Schnabel knows that the experience of previous crises shows us that no, in times of weakness governments should not decide to supplant the private sector. Governments don’t have better or more information than the private sector on where and how to invest and have all the incentives to malinvest and overspend because the ECB continues to support by buying sovereign bonds and cutting rates. For the eurozone, the evidence of rising debt, poor productivity, and higher unemployment than its peers should be enough of a warning sign, and the example of Japan should serve as a red flag as well.

Schnabel knows that the elevated levels of debt to GDP incurred by most eurozone countries will not be reduced to pre-pandemic levels, even less to sustainable levels, with constant public deficit spending promoted by monetary policy and with calls for questionable “investments.”

Schnabel may ask herself one question: If all those massive “investments” that some eurozone governments are announcing are profitable, productive, and will promote long-term growth and jobs, why have none of them had been implemented in the 2014–2019 period despite low rates, high liquidity, and the Juncker plan to support? Because the vast majority of what most eurozone countries will include in the “investment” recovery plan are not productive, profitable, or growth-oriented projects.

Schnabel should know that many eurozone countries such as Spain have relied on monetary policy to disguise structural challenges, and that monetary policy has gone from being a tool to buy time to implement structural reforms to a tool to avoid them.

Schnabel should also know that the euro is not the world reserve currency, and that replicating the Federal Reserve’s policy doesn’t make governments spend wisely and productively. The ECB balance sheet is now 57 percent of GDP and negative rates have been there for years; the result has been disappointing growth in the good times and a larger crisis in the bad times. The rising role of governments in the economy is not a coincidence. It’s one of the leading causes of the eurozone’s weakness, when governments already consume more than 40 percent of annual GDP.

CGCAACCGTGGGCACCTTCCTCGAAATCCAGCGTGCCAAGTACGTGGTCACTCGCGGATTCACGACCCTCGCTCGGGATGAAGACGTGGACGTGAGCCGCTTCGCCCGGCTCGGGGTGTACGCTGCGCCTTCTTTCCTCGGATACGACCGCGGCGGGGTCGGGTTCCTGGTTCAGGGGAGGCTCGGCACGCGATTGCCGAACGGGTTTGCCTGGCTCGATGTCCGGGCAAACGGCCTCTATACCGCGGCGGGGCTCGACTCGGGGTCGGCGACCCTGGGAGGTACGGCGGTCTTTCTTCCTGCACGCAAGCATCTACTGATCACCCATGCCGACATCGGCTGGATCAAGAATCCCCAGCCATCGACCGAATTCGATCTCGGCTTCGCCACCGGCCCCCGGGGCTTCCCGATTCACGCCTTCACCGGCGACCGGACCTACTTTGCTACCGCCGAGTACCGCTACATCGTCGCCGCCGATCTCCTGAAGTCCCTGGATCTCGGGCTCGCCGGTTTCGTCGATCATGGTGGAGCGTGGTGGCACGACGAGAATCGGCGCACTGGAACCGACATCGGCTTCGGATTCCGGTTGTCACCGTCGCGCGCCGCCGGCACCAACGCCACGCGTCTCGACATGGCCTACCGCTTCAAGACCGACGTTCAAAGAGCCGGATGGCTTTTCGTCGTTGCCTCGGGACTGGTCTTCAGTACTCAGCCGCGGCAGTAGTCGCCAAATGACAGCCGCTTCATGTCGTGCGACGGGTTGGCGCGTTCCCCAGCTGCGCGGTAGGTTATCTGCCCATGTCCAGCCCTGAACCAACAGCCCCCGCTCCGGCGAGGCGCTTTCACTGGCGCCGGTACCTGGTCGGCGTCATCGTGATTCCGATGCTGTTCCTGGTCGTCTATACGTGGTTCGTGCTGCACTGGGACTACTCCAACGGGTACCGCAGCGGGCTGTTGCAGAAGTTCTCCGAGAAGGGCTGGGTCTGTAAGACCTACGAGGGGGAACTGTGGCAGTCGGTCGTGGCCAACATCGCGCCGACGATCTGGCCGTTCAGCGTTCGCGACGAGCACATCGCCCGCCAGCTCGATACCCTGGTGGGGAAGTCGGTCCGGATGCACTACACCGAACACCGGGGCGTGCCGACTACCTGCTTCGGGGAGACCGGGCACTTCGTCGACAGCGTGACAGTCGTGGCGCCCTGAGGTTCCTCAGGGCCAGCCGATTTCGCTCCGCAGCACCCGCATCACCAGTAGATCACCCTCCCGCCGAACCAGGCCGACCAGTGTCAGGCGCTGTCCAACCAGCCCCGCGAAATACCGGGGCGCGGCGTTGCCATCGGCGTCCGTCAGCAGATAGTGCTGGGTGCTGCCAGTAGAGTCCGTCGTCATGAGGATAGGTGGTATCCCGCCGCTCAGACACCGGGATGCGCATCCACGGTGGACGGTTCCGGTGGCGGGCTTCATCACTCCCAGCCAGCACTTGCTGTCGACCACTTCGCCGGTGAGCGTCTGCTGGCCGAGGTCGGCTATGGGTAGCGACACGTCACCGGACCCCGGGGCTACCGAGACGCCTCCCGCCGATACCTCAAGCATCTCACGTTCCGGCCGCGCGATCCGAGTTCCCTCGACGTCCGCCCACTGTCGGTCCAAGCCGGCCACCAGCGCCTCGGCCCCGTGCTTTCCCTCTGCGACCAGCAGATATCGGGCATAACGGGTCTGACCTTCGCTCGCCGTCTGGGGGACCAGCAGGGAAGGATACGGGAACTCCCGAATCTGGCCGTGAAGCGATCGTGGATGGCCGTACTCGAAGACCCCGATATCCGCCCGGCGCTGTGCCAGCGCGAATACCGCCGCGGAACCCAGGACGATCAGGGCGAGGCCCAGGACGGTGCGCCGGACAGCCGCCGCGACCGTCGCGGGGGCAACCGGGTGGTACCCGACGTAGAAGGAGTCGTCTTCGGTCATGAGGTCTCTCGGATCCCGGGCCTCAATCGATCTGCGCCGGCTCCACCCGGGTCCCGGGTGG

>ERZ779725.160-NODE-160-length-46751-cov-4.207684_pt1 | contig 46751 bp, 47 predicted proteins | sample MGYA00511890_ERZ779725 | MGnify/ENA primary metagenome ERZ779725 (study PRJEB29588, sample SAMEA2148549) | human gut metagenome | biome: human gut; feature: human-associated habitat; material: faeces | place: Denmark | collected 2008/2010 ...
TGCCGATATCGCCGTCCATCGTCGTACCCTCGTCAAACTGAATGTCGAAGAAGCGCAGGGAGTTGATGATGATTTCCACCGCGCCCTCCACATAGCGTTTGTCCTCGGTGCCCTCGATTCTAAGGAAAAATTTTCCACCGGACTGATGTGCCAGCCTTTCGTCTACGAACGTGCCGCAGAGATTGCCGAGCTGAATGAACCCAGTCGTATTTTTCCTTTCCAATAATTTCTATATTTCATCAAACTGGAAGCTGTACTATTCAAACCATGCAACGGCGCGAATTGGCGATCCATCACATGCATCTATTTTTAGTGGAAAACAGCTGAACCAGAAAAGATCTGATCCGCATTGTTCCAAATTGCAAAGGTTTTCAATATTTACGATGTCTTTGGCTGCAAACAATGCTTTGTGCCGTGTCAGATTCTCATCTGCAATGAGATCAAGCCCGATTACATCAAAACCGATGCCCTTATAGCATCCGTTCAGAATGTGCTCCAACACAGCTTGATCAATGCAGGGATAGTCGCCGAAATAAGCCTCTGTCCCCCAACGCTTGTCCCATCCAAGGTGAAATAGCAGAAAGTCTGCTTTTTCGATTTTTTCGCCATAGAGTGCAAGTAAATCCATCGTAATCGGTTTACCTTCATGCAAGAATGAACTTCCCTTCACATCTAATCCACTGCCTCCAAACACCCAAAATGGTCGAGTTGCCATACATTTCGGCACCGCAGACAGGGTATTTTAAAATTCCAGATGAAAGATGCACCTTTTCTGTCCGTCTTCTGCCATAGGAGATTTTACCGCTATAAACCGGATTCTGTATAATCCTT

The evidence of the past shows us that governments don’t create jobs, growth, or competitiveness. A 2011 International Monetary Fund working paper analyzing government spending plans concluded that “the effect of government consumption is very small on impact, with estimates clustered close to zero … which raises questions as to the usefulness of discretionary fiscal policy for short-run stabilization purposes.” The eurozone has shown that negligible positive impact for years.

The ECB will not strengthen its independence with large deficit spending and massive debt from member states. It will be even more dependent on disguising the insolvency of countries once, when COVID-19 stops being an excuse, debt and government spending will continue to rise.

Daniel Lacalle, Ph.D., is chief economist at hedge fund Tressis and author of “Freedom or Equality,” “Escape from the Central Bank Trap,” and “Life in the Financial Markets.”

Views expressed in this article are the opinions of the author and do not necessarily reflect the views of The Epoch Times.